On the first day of kindergarten, my daughter was given a poem.
The poem’s rhyming ability rivaled Geisel, and it was filled with promises for the future, and how she would hold the world in her hands once she could count to 100 and learned to read.
I was given a poem as well, about her tiny fingerprints leaving smudges on clean windows, and how quickly time would fly and I’d be missing them when she was gone.
Thirteen years later, I still remember what she wore that day: a white, button-down shirt with red roses embroidered on it. Red buttons. Denim capris with matching red roses embroidered at the hem. Ruffly white socks. Navy blue Mary Janes.
I’d wanted to arrive at the school early on her first day, but was running behind because I’d been awake all night, worrying and vomiting. Vomiting and worrying. I was pale and sick and thin, and a few months along in my fourth pregnancy in five years. There was a PICC line in my arm and liquid nutrition in a backpack I carried continuously, my unwanted extra appendage.
Between the worrying and vomiting and little ones crying and making sure my daughter’s pink Barbie backpack contained every item she needed for lifelong success, I brushed her hip-length blonde hair and styled it into a ballerina bun atop her head.
It was a late August morning filled with sunshine. A bright promise. All the hope in the world for every great thing that ever could be, wrapped in a tiny pink pack on the back of my fifty pound little girl.
She was excited and happy and worried, because going to school meant she was big and she loved words and wanted to learn more of them, especially the kind with more than three letters.
She was worried because she was always worried. She worried about sickness and bad things and bad people and sad things and sad people. The sky falling and the earth opening and tornadoes and fluke blizzards and the gas tank running empty.
She held my hand as we walked to her classroom. The room was cheerful and filled with vibrant colors and letters on the walls and the incredibly loud echo of laughter and sobbing of both children and parents. We looked for the space at one of the tables with her name on it. Olivia. We found it. She sat in the tiny seat and stood back up again, quickly. She walked around the room, running her still-babyish hands along different objects. She paused at the elderly black piano and considered it, soberly.
Over and again we heard the shutter of cameras. Smile for Mommy! Isn’t this exciting?
I slipped out through the sea of people and waited in the hall, peeking in at my daughter through the door window every few minutes. She sat so still in her seat, hands folded on the table in front of her; white, ruffly-socked ankles crossed politely. Back impossibly straight. Eyes trained on the teacher.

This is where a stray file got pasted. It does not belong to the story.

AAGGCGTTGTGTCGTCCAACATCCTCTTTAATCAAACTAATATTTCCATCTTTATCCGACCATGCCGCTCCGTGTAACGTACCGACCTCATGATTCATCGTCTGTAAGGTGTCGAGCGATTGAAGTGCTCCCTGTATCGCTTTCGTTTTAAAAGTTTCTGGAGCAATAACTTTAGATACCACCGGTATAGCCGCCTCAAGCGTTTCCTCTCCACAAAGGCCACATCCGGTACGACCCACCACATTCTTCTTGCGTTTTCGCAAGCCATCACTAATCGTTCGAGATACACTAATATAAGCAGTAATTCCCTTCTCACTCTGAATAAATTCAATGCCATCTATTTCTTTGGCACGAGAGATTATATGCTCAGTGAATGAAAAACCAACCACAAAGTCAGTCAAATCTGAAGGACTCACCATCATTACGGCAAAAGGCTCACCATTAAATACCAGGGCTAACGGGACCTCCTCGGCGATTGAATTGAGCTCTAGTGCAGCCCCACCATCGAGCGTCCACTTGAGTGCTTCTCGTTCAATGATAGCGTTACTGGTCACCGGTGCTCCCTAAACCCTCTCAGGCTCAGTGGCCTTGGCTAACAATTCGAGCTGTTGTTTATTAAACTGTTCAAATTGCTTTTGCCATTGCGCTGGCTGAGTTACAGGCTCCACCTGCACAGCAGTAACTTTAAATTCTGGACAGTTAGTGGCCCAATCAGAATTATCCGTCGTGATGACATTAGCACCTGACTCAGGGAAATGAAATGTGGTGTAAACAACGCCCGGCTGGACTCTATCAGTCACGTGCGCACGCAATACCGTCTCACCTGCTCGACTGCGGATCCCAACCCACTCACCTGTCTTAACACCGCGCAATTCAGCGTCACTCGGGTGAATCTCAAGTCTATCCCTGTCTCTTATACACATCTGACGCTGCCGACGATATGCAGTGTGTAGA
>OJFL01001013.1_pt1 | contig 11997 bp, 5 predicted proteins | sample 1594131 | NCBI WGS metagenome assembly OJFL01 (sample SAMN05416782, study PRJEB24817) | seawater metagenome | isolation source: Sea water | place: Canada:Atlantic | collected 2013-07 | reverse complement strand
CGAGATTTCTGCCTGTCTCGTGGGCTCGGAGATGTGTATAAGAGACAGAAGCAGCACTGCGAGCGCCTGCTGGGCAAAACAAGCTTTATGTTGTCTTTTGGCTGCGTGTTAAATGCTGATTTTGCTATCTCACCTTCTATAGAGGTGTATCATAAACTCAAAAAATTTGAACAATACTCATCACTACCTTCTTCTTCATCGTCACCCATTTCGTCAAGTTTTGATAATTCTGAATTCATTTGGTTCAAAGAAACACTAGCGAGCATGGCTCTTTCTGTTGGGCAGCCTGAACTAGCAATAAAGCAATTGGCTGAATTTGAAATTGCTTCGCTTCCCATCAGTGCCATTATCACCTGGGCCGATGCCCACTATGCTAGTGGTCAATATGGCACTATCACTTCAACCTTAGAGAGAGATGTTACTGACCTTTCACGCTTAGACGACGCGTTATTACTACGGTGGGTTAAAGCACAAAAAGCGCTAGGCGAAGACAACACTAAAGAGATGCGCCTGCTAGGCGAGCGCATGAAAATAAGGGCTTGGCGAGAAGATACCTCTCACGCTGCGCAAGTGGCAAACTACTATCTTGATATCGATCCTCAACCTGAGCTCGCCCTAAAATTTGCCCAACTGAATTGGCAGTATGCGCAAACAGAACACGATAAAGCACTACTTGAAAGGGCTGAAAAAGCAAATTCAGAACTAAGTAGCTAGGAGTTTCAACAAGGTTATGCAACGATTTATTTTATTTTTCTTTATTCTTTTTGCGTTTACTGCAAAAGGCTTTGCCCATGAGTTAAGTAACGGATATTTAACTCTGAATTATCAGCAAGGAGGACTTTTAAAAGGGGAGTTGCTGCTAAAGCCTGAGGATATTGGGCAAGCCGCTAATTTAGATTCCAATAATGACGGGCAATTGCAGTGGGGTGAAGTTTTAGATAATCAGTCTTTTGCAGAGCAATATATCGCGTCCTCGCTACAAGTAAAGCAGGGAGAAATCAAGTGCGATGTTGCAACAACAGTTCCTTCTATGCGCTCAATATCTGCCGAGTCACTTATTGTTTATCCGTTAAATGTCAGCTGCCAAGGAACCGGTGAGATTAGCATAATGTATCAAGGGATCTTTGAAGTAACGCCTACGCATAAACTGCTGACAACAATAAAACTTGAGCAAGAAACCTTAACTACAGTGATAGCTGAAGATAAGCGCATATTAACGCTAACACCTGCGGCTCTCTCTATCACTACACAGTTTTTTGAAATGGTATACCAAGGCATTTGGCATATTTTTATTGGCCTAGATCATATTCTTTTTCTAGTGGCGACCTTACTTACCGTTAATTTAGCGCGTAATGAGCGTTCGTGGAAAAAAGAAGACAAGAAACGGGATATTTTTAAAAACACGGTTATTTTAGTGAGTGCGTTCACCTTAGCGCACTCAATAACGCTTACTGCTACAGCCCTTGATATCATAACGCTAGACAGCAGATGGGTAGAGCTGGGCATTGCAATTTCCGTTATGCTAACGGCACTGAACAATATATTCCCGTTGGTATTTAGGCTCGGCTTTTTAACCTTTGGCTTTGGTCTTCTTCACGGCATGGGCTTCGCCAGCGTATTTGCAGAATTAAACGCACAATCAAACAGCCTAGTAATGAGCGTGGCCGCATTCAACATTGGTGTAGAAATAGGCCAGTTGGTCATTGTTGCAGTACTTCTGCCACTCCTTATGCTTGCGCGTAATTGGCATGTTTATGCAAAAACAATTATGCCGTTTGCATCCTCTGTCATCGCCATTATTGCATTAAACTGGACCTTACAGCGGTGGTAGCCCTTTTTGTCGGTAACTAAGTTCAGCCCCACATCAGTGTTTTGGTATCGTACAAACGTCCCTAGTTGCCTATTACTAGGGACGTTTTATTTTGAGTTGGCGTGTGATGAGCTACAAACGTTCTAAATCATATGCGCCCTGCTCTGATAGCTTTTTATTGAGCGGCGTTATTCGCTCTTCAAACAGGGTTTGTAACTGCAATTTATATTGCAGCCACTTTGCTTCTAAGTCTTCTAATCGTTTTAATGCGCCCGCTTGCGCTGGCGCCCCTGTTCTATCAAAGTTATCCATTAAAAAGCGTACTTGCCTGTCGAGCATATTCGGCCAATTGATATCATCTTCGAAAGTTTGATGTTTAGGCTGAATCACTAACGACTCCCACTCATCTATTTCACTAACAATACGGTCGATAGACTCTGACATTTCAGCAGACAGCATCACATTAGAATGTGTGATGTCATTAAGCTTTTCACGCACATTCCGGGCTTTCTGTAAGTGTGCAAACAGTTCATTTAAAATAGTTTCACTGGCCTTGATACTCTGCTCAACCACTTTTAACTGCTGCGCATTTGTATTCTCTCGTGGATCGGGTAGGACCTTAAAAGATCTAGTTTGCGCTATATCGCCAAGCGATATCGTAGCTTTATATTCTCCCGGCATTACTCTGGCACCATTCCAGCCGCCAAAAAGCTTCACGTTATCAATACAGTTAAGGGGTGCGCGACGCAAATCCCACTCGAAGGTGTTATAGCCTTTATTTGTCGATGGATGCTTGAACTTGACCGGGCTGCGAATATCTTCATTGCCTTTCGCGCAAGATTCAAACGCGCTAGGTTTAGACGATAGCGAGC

I sat in the parking lot for several minutes, crying and worrying. What if she didn’t make any friends? What if I’d done the wrong thing by not sending her to preschool? What if she was behind and it was my fault? What if there was a bully in her class who made her cry? What if she forgot where the bathroom was and wet her pants?
My hands shook as I drove home. She seemed so small and fragile to leave on her own with a teacher we didn’t know and a classroom full of kids twice her size.
She’s like a little mother.
That’s what the kindergarten teacher said of my daughter that first week of school. She’d been tying shoes for kids who didn’t yet know how, opening tricky bags of animal crackers for friends, patting heads and whispering encouraging words to children who sat on the floor crying, missing their mamas.
~ *** ~
It was an early September morning filled with sunshine. A bright promise.
Her tanned legs appeared especially brown against her white denim shorts. She wore a navy blue tank sporting the familiar University of Michigan logo.
She’d just dyed her blonde hair to a dark auburn color, and wore it in a long braid that hung over her shoulder and down the left side of her chest.
Anxiously, she jangled her key ring. This was it then, her dream. Studying psychology at her top choice
One more time, we went over the rules:
Park near the doors in the parking ramp.
Stay with a buddy while walking on campus.
Remember where the blue emergency phones are, if you need to call security?
Request an escort to your car if you’re leaving at night.
She nods. She remembers the rules. We’ve discussed them several times over this summer.
I check her pink backpack to make sure she has sharpened pencils and a bottle of Ativan, just in case she needs it.
On the first day of college, my daughter was given a rape whistle.